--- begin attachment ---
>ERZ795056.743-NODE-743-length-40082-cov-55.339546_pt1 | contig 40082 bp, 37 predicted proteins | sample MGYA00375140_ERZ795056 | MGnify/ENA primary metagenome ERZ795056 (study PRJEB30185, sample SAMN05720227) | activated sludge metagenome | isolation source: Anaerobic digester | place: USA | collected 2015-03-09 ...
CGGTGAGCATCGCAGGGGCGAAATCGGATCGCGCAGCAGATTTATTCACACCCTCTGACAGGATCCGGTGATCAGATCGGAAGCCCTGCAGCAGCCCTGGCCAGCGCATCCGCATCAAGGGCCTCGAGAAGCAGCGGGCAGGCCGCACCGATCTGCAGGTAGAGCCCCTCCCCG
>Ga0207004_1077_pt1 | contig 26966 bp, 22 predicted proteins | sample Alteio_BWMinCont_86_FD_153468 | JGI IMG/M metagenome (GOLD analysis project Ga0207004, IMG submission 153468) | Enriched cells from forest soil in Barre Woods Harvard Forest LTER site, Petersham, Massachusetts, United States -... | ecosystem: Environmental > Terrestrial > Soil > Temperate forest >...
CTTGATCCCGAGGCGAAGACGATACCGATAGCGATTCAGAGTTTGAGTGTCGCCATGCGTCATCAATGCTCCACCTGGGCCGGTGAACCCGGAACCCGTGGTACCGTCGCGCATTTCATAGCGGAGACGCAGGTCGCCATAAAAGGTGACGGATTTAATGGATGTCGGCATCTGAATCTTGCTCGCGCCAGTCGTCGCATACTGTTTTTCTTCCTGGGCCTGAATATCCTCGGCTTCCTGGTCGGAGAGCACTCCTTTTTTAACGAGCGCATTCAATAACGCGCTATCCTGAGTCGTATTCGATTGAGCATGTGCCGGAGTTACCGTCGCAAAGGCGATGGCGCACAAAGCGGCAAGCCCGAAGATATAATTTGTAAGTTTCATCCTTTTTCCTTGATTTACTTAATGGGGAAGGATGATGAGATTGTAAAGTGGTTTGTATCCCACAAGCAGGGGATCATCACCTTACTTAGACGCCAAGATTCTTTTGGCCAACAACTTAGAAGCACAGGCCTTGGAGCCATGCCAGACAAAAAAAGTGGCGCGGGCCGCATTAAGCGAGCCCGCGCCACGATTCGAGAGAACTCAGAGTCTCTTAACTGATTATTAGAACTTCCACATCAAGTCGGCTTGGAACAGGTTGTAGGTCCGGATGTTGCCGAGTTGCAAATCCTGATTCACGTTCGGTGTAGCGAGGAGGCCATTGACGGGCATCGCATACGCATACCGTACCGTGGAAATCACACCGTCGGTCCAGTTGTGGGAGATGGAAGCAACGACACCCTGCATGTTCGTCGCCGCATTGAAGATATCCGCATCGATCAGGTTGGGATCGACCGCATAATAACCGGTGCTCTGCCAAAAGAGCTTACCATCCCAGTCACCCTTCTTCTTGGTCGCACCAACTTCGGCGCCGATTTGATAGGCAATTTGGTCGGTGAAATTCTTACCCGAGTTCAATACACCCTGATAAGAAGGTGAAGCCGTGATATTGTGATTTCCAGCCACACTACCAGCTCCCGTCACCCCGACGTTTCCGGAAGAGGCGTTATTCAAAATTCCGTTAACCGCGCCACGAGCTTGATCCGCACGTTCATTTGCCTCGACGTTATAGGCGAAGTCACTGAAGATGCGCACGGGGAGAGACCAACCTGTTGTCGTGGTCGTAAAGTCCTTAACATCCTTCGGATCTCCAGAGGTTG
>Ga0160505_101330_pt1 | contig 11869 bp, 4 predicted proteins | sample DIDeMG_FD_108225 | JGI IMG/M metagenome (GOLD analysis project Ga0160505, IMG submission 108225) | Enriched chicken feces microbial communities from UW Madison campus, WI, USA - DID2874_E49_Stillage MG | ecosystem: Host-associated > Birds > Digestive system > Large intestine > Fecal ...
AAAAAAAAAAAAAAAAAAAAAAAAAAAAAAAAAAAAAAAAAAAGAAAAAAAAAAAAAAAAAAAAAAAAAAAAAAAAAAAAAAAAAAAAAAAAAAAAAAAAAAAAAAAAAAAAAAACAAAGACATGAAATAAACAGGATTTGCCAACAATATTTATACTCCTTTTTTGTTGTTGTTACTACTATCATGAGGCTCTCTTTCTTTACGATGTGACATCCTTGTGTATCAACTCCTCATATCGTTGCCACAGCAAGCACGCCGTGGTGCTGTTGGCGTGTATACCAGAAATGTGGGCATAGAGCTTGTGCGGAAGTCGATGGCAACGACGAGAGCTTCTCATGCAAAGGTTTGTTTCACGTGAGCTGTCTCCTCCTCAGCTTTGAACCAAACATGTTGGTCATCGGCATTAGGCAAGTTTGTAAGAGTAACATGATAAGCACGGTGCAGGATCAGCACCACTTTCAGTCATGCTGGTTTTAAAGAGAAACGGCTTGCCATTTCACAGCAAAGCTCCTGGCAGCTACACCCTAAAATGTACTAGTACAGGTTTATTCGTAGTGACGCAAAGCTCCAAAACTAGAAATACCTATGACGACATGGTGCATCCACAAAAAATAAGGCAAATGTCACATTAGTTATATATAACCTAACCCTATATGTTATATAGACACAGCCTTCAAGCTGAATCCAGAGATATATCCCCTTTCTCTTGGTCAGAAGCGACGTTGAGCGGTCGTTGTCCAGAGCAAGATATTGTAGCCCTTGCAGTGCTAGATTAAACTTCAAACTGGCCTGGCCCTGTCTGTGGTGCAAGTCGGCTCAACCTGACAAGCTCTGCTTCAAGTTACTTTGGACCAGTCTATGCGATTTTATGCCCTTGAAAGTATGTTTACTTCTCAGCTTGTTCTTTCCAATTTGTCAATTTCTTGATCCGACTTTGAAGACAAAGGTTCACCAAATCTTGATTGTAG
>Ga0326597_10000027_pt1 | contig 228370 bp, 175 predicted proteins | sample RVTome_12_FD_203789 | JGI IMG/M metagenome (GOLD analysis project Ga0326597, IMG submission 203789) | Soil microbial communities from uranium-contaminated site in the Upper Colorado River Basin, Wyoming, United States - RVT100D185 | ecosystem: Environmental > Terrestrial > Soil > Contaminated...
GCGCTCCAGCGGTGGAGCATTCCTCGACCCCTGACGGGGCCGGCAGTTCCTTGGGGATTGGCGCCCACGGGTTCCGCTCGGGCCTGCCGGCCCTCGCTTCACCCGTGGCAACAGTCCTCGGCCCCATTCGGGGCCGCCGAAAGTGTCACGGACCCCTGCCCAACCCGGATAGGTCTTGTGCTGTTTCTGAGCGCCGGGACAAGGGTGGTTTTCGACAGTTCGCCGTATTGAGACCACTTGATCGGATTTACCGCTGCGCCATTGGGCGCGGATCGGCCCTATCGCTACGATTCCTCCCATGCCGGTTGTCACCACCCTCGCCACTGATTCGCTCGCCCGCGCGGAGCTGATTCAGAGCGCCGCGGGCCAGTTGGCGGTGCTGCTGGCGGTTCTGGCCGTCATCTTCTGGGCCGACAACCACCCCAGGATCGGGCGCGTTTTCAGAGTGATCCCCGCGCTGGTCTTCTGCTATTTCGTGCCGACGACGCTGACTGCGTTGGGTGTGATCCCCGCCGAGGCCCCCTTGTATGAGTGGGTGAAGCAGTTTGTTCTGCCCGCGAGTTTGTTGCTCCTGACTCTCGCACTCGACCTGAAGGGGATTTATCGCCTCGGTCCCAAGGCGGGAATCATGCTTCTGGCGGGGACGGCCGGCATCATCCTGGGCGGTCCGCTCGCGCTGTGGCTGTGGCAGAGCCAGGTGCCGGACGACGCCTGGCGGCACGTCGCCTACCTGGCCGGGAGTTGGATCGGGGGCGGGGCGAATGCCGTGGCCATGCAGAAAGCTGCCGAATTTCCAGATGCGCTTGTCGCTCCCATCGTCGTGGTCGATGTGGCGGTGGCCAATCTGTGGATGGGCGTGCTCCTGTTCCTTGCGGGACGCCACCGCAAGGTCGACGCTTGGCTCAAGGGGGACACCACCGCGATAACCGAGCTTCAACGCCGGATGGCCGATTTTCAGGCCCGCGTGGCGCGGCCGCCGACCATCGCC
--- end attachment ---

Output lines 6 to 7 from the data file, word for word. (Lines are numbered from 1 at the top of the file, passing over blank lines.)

AAAAAAAAAAAAAAAAAAAAAAAAAAAAAAAAAAAAAAAAAAAGAAAAAAAAAAAAAAAAAAAAAAAAAAAAAAAAAAAAAAAAAAAAAAAAAAAAAAAAAAAAAAAAAAAAAAACAAAGACATGAAATAAACAGGATTTGCCAACAATATTTATACTCCTTTTTTGTTGTTGTTACTACTATCATGAGGCTCTCTTTCTTTACGATGTGACATCCTTGTGTATCAACTCCTCATATCGTTGCCACAGCAAGCACGCCGTGGTGCTGTTGGCGTGTATACCAGAAATGTGGGCATAGAGCTTGTGCGGAAGTCGATGGCAACGACGAGAGCTTCTCATGCAAAGGTTTGTTTCACGTGAGCTGTCTCCTCCTCAGCTTTGAACCAAACATGTTGGTCATCGGCATTAGGCAAGTTTGTAAGAGTAACATGATAAGCACGGTGCAGGATCAGCACCACTTTCAGTCATGCTGGTTTTAAAGAGAAACGGCTTGCCATTTCACAGCAAAGCTCCTGGCAGCTACACCCTAAAATGTACTAGTACAGGTTTATTCGTAGTGACGCAAAGCTCCAAAACTAGAAATACCTATGACGACATGGTGCATCCACAAAAAATAAGGCAAATGTCACATTAGTTATATATAACCTAACCCTATATGTTATATAGACACAGCCTTCAAGCTGAATCCAGAGATATATCCCCTTTCTCTTGGTCAGAAGCGACGTTGAGCGGTCGTTGTCCAGAGCAAGATATTGTAGCCCTTGCAGTGCTAGATTAAACTTCAAACTGGCCTGGCCCTGTCTGTGGTGCAAGTCGGCTCAACCTGACAAGCTCTGCTTCAAGTTACTTTGGACCAGTCTATGCGATTTTATGCCCTTGAAAGTATGTTTACTTCTCAGCTTGTTCTTTCCAATTTGTCAATTTCTTGATCCGACTTTGAAGACAAAGGTTCACCAAATCTTGATTGTAG
>Ga0326597_10000027_pt1 | contig 228370 bp, 175 predicted proteins | sample RVTome_12_FD_203789 | JGI IMG/M metagenome (GOLD analysis project Ga0326597, IMG submission 203789) | Soil microbial communities from uranium-contaminated site in the Upper Colorado River Basin, Wyoming, United States - RVT100D185 | ecosystem: Environmental > Terrestrial > Soil > Contaminated...